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'The Walking Dead': Rick's gone and it's time to hit the reset button – again

Andrew Lincoln as Rick Grimes on "The Walking Dead." (Gene Page / AMC)

Spoiler alert: This article discusses what happened in Sunday's episode of "The Walking Dead."

AMC's "The Walking Dead," which has shed an average of 5 million or so viewers in the past year (fear not – it still draws more than 7 million each week, keeping it cable's highest-rated drama by far), Sunday night's episode offered a fitting opportunity to come back for an hour and witness the emotional exit of its lead character, Rick Grimes.

Rick, played by Andrew Lincoln, survived eight-plus seasons in a dreary, often excessively violent zombie apocalypse epic, which began his hap: he was a wounded sheriff's deputy in Georgia who woke from a coma in a hospital that had been abandoned during a sudden zombie outbreak.

Initially reunited with his wife, Lori (Sarah Wayne Callies), son Carl (Chandler Riggs) and his colleague Shane (Jon Bernthal), Rick became the de facto leader of a band of survivors who slowly traveled out of the Atlanta megalopolis (and its infinite supply of zombies). Many arduous seasons later, Rick's group made their way to Northern Virginia in a seemingly hopeless search for safety and security amid stressful group dynamics and deadly conflicts with packs of other humans.

No character on this show ever, regardless of what happened to "The Walking Dead" comic-book characters: Shane became a zombie and was killed; Lori died many years ago, leaving Rick with an infant daughter, Judith. Even Carl, who had grown up from the show's preteen nuisance to one of his noblest citizens, took his own life last year after a zombie bit him.

Countless other friends have come – eaten, murdered, beaten to a pulp. Along the way, Rick changed. The violence and loss took its toll, and his heroism flagged in the face of all that self-preservation. Thanks to far too many violent encounters with the living, the leader of the pack discovered his own inner monster, as well as a potential to be a righteous tyrant. Rick got lost in the post-zombie world's widening chasm of moral choice and viewers stopped worrying so much about zombies. The show was about terrible – with no end in sight.

In the meantime, the fans of the show tuned in, while slowly alienating the rest of us, who grew too weary with the ever-circling plot to go on. "The Walking Dead" is a show for the video game era – resetting and rearranging players without any hope of true conclusion. It offers no narrative payoff for your time investment, other than the standing offer to keep going, full gore ahead.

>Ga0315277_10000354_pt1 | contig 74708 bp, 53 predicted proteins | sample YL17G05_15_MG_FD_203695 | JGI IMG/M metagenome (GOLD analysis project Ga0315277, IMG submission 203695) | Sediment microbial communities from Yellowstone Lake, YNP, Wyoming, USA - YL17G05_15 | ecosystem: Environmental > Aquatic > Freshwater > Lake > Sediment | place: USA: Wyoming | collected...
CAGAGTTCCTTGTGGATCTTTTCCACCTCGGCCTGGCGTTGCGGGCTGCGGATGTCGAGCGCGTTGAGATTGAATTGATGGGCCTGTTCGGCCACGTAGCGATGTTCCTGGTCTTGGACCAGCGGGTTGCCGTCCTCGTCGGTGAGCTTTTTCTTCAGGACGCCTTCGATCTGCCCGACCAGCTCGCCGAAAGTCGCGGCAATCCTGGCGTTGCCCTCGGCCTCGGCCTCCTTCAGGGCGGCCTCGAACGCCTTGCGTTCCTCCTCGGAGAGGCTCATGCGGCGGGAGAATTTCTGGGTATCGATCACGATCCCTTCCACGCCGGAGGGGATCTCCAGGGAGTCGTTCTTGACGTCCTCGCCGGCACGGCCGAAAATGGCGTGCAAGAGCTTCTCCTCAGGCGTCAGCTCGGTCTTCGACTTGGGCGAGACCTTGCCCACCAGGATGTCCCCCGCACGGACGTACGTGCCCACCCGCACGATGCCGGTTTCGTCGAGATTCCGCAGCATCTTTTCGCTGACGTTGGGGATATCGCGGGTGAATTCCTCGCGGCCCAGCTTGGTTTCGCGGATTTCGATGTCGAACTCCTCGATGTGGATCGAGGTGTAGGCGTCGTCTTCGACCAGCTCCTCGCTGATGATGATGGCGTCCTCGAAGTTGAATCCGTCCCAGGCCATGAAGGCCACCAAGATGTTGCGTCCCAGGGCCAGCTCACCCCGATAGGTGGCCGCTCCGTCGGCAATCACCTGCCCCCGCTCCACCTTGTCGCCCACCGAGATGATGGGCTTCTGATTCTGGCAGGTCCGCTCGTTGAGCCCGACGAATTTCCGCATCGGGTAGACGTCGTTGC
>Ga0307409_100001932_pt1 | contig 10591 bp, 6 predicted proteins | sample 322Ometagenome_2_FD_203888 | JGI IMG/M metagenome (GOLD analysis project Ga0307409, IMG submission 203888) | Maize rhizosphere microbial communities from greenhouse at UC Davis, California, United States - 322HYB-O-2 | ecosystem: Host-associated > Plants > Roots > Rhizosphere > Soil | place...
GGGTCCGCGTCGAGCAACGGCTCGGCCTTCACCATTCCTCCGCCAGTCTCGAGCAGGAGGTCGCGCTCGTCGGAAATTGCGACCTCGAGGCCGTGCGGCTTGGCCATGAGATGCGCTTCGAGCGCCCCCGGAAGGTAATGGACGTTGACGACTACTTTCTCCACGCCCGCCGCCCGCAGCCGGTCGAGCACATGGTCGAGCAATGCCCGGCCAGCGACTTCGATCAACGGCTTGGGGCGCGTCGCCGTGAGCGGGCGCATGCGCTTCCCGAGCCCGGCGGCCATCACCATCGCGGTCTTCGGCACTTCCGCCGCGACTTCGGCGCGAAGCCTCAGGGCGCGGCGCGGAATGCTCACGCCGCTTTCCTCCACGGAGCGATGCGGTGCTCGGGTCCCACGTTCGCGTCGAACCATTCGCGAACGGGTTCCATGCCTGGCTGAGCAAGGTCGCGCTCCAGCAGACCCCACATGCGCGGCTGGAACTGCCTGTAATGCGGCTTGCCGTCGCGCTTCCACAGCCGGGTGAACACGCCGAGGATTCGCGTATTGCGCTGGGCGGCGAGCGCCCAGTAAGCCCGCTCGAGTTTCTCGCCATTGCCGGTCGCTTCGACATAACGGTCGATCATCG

Sunday's episode saw Rick fending off the zombies once more – which he accidentally imploded last week, then hallucinating his way through some flashback-type settings and founders that have since premiered in 2010.

He visits with dead characters (Bernthal's Shane, Sonequa Martin-Green's Sasha), each urging to be back in the air, where he is in a final scene, and he turns his face into a swift zombie -moving river.

Despite AMC and actor Lincoln's insistence that this is the end of Rick, he was abruptly released, by a character named Anne (do not ask me, I've moved to 500 other TV shows), who summoned a helicopter (!) That scooped Rick up, tended to his wounds and flew off into the far horizon. If that's the last time we ever see Rick Grimes, then I'll eat someone's arm.

Rick or no Rick, "The Walking Dead" thrives on its own intensity, shedding producers and showrunners wherever necessary. The acting is still quite convincing and emotionally sharp – a tone Lincoln helped define. The pace can not be argued with, especially with the show constructs its cliffhanger scenes around cable's incessant commercial breaks. There's a good reason so many people watch the show (and why it still requires its own hour-long, cathartic wind-down immediately after, called "The Talking Dead"). It still delivers on a simple formula.

This was true Sunday, when he left for Rick (Rick's departure), had his thunder impressively stolen by a last-minute swerve that seemed to be open-invitation for lapsed fans to start believing again. In the episode's final scene, the show's timeline shifted six years ago, where a group of humans were rescued from a zombie attack by a gun-packin 'young lass named. , , Judith Grimes.

It's the easiest kind of emotionally symmetry, it's the one more opportunity to press that reset button and lurking in the hordes of "Walking Dead" zomb – I mean, viewers Towards the scent of another reset.

the Walking Dead(one hour) airs Sundays at 9 p.m. on AMC, followed by "The Talking Dead."


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